Seattle Seahawks Drop the Ball Against Oakland Raiders

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Seattle Seahawks Drop the Ball Against Oakland Raiders
Ezra Shaw/Getty Images
Butler missing one of many passes Sunday at Oakland

Frustration was the theme of last Sundays' Seahawks game in Oakland.

The Seahawks' defense started things off great, shutting down the Raiders' opening drive with force and efficiency. How frustrating must it have been, then, to watch Hasselbeck get sacked on his first and third pass attempts with an unsuccessful run by Lynch in between?

Things still looked salvageable in the first quarter when the defense took the field. Aaron Curry sacked Campbell, Red Bryant deflected a pass, and Tatupu shut down McFadden's first rush attempt.

But, the Seahawks' offense just couldn't (or wouldn't) move down the grid.

Lynch was unable to run for more than four or five yard gains—when he gained yardage at all—and the receivers didn't show up.

Williams didn't make his first catch until the fourth quarter, coming up short on runs and not beating the Raiders defense on the one on one—playing more like the bust he was than the miracle he's been lately.

John Carlson, a tight end, made the first significant play of the game for the Seahawks, earning their first first down of the game with just over two minutes left in the first half.

But, this was the only shining moment in the Seahawks' offensive play. Otherwise, all fans saw was pressure in the pocket, receivers not being able to break coverage, and a barrage of stupid penalties pulling back big plays (we're looking at you Golden Tate).

Deon Butler got the looks he (and many others in Seahawks nation) has been hoping for. A pass intended for him garnered a pass interference call and put the Seahawks at the 11 yard line, in position to score. Butler, though, dropped the next pass in the endzone, Lynch was held to the line of scrimmage, Williams missed a catch just outside the goal line, and Mare missed a field goal, keeping the Seahawks scoreless.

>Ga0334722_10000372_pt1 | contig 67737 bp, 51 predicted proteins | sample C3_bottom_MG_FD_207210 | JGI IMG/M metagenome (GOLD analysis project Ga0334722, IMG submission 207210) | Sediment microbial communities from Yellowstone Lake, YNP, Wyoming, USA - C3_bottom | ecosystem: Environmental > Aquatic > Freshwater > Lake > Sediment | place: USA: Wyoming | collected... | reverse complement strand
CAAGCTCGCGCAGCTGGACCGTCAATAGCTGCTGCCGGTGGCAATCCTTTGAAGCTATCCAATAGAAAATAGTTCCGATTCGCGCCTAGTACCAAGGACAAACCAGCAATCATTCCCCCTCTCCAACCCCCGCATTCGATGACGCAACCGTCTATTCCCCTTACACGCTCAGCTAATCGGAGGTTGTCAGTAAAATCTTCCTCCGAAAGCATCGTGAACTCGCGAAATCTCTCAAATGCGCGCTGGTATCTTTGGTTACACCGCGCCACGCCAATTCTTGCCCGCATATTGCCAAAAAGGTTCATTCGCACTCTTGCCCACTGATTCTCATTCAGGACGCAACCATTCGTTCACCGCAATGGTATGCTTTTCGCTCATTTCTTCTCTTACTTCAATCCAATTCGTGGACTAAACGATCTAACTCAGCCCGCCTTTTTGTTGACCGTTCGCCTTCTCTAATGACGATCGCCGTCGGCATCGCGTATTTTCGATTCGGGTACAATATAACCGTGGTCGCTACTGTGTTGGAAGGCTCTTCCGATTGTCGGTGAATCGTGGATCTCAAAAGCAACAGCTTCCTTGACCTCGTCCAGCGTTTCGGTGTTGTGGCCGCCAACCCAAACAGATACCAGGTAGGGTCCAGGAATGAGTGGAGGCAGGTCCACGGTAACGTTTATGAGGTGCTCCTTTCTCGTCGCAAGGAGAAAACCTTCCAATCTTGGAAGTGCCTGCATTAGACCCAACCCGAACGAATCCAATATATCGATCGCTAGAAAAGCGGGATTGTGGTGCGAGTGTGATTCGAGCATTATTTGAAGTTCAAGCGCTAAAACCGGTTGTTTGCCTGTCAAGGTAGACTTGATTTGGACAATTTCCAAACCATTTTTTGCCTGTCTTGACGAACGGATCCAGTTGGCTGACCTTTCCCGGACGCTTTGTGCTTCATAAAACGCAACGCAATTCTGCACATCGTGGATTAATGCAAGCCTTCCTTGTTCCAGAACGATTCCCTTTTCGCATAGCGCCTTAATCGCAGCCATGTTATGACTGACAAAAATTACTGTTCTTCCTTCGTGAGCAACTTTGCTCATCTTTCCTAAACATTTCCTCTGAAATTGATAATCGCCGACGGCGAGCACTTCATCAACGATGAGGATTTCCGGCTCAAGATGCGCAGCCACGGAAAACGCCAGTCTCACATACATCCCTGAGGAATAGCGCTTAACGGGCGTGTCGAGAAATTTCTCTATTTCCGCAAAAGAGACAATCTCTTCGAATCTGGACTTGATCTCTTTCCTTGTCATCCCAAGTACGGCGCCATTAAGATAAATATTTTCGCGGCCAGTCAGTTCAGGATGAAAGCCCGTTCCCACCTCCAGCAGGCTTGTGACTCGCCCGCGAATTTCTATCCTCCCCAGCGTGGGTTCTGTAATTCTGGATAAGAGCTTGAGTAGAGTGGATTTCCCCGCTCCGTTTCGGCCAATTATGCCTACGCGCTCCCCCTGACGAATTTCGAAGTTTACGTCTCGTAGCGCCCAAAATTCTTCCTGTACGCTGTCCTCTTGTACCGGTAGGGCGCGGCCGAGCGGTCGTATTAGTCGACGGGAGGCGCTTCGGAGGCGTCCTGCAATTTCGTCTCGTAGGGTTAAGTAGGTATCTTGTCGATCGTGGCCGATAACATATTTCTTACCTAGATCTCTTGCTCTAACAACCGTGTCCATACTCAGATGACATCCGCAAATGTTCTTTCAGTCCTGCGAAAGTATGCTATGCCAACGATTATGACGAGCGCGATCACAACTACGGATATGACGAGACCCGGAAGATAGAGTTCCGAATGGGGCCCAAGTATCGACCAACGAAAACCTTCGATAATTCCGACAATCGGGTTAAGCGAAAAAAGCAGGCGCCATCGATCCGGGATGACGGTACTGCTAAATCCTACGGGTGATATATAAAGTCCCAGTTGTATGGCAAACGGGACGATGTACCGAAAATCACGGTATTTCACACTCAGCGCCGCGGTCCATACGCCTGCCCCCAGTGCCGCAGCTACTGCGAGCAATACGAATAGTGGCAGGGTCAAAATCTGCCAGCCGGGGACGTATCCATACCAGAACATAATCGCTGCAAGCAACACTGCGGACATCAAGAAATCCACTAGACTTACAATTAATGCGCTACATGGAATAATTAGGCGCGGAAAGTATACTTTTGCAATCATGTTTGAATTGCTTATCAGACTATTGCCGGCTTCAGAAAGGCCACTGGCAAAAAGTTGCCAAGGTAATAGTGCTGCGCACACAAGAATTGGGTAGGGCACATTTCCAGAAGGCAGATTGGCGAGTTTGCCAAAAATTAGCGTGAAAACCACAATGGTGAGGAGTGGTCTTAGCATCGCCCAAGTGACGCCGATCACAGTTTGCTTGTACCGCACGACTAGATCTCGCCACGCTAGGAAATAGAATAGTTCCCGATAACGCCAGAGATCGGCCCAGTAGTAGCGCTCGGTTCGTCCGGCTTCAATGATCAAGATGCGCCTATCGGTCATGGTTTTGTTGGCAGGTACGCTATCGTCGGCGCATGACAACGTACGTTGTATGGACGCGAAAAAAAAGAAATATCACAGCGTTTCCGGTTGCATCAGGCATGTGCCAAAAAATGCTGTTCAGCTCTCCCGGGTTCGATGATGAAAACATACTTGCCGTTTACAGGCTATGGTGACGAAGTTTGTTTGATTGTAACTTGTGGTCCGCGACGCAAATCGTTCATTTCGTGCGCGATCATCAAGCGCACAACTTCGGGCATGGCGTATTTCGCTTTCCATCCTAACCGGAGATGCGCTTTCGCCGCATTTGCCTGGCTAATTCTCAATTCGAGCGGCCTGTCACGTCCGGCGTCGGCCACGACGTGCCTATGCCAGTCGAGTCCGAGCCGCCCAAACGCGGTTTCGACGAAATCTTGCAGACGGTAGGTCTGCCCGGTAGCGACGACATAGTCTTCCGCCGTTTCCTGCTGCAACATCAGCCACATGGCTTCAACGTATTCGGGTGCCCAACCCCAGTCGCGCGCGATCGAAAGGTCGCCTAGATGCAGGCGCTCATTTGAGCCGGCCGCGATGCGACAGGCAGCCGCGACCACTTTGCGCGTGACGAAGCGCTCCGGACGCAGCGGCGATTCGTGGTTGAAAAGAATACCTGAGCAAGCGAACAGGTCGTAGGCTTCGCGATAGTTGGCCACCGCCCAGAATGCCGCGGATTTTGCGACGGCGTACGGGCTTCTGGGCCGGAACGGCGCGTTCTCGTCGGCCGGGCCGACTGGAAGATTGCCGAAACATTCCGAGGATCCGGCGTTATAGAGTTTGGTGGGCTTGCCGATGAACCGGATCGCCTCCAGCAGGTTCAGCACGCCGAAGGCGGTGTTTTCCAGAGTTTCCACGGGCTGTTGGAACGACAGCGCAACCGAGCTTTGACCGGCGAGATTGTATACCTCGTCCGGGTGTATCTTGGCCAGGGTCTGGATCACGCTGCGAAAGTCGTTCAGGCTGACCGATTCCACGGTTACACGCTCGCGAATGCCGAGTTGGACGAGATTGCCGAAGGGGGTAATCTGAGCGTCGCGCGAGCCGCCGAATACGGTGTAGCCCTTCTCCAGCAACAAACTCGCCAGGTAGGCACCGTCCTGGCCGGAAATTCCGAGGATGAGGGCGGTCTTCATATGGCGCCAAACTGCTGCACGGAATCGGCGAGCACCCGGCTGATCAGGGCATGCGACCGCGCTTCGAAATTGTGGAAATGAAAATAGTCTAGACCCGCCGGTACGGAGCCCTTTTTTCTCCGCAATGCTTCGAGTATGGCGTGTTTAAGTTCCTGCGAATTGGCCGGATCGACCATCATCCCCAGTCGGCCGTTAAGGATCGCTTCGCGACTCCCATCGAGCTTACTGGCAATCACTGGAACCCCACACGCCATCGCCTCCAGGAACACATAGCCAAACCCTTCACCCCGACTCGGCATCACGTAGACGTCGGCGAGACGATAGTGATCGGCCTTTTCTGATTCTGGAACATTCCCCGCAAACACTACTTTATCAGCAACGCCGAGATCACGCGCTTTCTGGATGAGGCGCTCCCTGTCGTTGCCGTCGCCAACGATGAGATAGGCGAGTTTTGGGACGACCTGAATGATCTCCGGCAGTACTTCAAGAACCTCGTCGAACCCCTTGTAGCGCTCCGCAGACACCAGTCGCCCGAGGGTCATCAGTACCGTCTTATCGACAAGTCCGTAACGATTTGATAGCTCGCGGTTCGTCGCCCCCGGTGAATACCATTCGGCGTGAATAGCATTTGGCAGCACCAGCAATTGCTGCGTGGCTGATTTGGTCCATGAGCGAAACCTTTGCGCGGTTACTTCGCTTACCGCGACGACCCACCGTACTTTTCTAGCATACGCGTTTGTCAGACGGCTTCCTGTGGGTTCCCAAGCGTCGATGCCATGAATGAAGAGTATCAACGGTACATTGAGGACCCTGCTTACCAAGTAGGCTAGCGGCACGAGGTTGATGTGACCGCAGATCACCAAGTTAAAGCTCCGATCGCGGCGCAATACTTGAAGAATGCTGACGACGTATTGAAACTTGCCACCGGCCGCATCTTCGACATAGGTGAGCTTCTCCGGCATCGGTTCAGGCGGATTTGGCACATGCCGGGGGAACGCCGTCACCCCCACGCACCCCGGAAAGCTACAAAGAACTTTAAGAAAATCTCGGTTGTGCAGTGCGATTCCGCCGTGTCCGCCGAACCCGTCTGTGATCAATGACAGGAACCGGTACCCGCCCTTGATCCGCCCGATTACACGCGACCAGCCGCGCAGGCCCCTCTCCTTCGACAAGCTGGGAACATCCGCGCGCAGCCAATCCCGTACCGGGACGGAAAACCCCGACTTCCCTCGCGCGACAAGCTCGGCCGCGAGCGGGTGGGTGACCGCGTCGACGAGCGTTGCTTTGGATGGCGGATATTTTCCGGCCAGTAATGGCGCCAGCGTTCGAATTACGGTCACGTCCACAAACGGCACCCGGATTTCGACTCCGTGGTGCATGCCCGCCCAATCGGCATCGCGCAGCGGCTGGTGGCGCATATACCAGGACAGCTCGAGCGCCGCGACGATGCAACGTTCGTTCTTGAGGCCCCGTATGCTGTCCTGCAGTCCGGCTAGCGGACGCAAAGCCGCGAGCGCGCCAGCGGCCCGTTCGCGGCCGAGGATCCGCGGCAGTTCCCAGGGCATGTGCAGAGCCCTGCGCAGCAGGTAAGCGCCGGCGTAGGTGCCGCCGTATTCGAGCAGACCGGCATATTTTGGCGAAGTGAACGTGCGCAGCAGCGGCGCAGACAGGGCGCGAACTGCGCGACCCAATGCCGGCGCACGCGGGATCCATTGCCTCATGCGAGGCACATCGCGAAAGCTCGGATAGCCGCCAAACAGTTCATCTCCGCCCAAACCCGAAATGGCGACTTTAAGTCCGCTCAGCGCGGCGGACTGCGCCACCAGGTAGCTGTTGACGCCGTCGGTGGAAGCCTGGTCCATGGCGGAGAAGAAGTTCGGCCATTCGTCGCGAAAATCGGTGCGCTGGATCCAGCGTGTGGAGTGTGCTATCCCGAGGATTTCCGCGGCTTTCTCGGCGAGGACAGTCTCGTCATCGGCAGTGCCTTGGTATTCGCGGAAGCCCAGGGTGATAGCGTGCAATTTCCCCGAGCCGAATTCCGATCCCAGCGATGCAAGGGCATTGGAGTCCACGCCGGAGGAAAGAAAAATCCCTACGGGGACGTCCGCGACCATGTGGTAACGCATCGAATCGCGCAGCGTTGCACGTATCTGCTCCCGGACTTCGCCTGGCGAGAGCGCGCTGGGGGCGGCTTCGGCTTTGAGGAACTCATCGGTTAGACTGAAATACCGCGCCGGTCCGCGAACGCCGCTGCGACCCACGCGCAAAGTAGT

The turnovers were embarrassing.

The mistakes were embarrassing.

Almost every play showed Hasselbeck's head in his hands (sometimes almost literally—without Okung protecting the pocket, he was sacked eight times), perturbed that his passes didn't connect.

Hasselbeck was helpless. He played a good game, but was almost alone. Without the defense stalling, the Seahawks would have seen a loss like the Broncos did the week before. The difference is, the Broncos offense was able to fight back, somewhat.

Seattle's offense was content to hover around the line of scrimmage and had no interest in spending time in the redzone.

Hopeful Seahawks fans could point to Seattle's inability to win on the road. But, the same playmakers that failed to win in Oakland showed their capabilities on the road in Chicago just a few weeks before. 

Perhaps the Raiders defense was just that good? Maybe. Asomugha and Routt were always there whenever a pass was attempted. Lynch and Forsett never found holes in the line.

But, the receivers weren't running their routes. They weren't getting their hands on the ball; they weren't trying to shake their coverage; they just weren't trying.

And, the holes weren't there because Polumbus, Locklear, and the rest of the offensive line weren't putting them there.

Everything about last Sunday was frustrating to Seahawks fans, Pete Carroll, and the three or four players keeping the game from being a complete blowout.

Yes, the team is rebuilding but, in this case, the loss needs to be attributed to the receivers who have proven their worth playing worthless football.

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